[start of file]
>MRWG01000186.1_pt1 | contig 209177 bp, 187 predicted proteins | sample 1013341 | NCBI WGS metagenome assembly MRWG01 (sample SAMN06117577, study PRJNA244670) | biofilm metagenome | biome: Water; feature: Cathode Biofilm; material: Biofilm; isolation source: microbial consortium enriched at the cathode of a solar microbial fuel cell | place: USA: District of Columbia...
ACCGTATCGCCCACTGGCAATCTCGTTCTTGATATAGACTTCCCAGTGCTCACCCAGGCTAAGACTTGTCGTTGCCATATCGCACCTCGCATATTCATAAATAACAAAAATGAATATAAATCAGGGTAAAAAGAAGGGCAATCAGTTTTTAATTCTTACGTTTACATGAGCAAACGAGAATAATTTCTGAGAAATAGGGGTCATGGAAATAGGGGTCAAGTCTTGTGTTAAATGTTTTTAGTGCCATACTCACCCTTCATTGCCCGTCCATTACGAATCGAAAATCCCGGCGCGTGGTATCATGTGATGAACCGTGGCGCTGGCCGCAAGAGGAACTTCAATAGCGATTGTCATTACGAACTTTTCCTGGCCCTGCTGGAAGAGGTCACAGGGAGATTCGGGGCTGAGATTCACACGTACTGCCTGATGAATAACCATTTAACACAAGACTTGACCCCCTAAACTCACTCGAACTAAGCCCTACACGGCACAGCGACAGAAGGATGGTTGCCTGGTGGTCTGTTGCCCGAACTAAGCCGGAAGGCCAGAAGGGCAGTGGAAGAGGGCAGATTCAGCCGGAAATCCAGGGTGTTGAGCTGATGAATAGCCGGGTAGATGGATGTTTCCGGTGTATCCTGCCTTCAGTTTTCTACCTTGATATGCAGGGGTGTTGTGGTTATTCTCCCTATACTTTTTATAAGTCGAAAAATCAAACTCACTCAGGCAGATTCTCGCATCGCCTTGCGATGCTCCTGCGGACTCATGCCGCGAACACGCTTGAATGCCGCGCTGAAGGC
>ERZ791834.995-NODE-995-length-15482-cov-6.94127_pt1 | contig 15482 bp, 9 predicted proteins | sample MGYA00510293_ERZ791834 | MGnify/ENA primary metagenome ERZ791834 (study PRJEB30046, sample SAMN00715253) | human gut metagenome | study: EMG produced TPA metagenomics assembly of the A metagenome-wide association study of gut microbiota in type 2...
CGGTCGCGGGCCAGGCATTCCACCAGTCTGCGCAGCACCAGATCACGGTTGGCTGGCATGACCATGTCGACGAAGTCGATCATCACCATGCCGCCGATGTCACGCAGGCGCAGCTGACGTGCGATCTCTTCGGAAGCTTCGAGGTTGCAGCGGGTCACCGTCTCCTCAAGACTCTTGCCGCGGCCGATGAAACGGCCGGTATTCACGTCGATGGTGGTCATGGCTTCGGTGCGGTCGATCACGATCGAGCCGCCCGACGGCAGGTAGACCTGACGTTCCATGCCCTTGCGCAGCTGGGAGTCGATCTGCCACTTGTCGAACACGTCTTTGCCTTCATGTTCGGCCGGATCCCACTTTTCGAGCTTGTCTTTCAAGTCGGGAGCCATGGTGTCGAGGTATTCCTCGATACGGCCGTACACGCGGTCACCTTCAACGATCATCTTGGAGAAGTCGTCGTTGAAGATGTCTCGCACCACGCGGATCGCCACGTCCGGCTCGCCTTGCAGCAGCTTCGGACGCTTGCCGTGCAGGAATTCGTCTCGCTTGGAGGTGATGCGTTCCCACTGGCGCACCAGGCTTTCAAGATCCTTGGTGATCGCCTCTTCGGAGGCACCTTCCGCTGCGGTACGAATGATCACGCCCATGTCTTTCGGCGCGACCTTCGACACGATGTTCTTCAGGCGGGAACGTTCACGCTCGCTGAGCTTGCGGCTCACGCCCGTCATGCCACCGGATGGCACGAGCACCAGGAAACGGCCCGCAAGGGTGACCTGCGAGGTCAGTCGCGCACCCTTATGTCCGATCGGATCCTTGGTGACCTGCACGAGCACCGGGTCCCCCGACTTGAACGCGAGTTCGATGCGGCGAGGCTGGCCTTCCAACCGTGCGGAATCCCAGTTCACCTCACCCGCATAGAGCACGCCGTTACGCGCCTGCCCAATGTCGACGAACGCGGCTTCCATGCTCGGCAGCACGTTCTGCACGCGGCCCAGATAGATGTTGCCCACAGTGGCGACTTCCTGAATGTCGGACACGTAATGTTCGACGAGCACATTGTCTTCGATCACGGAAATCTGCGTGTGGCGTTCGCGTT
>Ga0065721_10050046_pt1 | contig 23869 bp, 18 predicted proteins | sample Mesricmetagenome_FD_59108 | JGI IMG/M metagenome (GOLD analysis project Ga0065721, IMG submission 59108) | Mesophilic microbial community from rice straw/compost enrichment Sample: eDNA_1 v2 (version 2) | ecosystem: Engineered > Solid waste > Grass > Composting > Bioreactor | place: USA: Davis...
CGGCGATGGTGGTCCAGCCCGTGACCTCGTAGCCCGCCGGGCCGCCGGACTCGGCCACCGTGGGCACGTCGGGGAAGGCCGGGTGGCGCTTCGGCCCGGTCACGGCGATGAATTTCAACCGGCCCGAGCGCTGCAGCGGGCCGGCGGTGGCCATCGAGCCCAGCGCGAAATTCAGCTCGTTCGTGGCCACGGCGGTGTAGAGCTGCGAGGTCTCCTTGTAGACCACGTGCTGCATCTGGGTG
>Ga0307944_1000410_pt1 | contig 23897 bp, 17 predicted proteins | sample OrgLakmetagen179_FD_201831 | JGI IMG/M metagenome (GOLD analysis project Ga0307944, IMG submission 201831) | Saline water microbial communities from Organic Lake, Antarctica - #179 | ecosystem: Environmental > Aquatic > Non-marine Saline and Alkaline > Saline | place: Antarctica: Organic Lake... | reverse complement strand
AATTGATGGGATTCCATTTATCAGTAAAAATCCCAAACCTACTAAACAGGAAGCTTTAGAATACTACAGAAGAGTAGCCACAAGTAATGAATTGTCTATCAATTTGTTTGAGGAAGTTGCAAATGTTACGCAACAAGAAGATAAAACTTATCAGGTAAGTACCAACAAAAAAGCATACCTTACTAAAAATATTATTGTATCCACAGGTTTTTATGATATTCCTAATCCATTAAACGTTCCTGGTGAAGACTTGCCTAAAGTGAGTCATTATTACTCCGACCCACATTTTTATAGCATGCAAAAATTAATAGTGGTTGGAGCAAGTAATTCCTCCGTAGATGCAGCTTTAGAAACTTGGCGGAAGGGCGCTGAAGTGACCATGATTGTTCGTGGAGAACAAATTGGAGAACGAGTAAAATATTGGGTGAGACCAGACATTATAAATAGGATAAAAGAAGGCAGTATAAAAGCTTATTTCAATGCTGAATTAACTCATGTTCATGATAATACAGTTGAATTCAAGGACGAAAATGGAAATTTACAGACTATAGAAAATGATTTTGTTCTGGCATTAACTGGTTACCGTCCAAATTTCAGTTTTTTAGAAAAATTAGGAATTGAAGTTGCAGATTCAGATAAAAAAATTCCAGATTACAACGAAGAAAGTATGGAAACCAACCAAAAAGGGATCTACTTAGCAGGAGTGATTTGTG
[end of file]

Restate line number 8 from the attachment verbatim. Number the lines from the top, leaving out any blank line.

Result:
AATTGATGGGATTCCATTTATCAGTAAAAATCCCAAACCTACTAAACAGGAAGCTTTAGAATACTACAGAAGAGTAGCCACAAGTAATGAATTGTCTATCAATTTGTTTGAGGAAGTTGCAAATGTTACGCAACAAGAAGATAAAACTTATCAGGTAAGTACCAACAAAAAAGCATACCTTACTAAAAATATTATTGTATCCACAGGTTTTTATGATATTCCTAATCCATTAAACGTTCCTGGTGAAGACTTGCCTAAAGTGAGTCATTATTACTCCGACCCACATTTTTATAGCATGCAAAAATTAATAGTGGTTGGAGCAAGTAATTCCTCCGTAGATGCAGCTTTAGAAACTTGGCGGAAGGGCGCTGAAGTGACCATGATTGTTCGTGGAGAACAAATTGGAGAACGAGTAAAATATTGGGTGAGACCAGACATTATAAATAGGATAAAAGAAGGCAGTATAAAAGCTTATTTCAATGCTGAATTAACTCATGTTCATGATAATACAGTTGAATTCAAGGACGAAAATGGAAATTTACAGACTATAGAAAATGATTTTGTTCTGGCATTAACTGGTTACCGTCCAAATTTCAGTTTTTTAGAAAAATTAGGAATTGAAGTTGCAGATTCAGATAAAAAAATTCCAGATTACAACGAAGAAAGTATGGAAACCAACCAAAAAGGGATCTACTTAGCAGGAGTGATTTGTG